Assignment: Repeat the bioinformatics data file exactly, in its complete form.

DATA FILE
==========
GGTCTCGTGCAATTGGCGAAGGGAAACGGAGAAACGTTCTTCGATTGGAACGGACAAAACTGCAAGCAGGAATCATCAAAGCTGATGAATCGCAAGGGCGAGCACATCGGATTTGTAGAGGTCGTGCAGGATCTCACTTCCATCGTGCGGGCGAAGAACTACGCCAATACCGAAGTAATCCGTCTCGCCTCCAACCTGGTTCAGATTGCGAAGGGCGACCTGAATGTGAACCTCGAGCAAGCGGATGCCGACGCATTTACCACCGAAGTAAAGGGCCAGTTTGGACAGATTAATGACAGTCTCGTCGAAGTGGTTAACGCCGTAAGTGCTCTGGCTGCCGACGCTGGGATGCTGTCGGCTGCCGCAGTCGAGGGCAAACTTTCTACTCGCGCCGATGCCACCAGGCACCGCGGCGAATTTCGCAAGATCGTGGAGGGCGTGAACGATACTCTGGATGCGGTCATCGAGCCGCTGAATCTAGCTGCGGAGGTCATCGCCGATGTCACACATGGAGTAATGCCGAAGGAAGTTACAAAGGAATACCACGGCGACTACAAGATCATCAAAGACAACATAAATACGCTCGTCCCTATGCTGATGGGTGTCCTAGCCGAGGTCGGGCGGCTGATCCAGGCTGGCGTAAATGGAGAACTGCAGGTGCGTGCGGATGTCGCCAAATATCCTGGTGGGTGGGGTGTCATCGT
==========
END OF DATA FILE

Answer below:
GGTCTCGTGCAATTGGCGAAGGGAAACGGAGAAACGTTCTTCGATTGGAACGGACAAAACTGCAAGCAGGAATCATCAAAGCTGATGAATCGCAAGGGCGAGCACATCGGATTTGTAGAGGTCGTGCAGGATCTCACTTCCATCGTGCGGGCGAAGAACTACGCCAATACCGAAGTAATCCGTCTCGCCTCCAACCTGGTTCAGATTGCGAAGGGCGACCTGAATGTGAACCTCGAGCAAGCGGATGCCGACGCATTTACCACCGAAGTAAAGGGCCAGTTTGGACAGATTAATGACAGTCTCGTCGAAGTGGTTAACGCCGTAAGTGCTCTGGCTGCCGACGCTGGGATGCTGTCGGCTGCCGCAGTCGAGGGCAAACTTTCTACTCGCGCCGATGCCACCAGGCACCGCGGCGAATTTCGCAAGATCGTGGAGGGCGTGAACGATACTCTGGATGCGGTCATCGAGCCGCTGAATCTAGCTGCGGAGGTCATCGCCGATGTCACACATGGAGTAATGCCGAAGGAAGTTACAAAGGAATACCACGGCGACTACAAGATCATCAAAGACAACATAAATACGCTCGTCCCTATGCTGATGGGTGTCCTAGCCGAGGTCGGGCGGCTGATCCAGGCTGGCGTAAATGGAGAACTGCAGGTGCGTGCGGATGTCGCCAAATATCCTGGTGGGTGGGGTGTCATCGT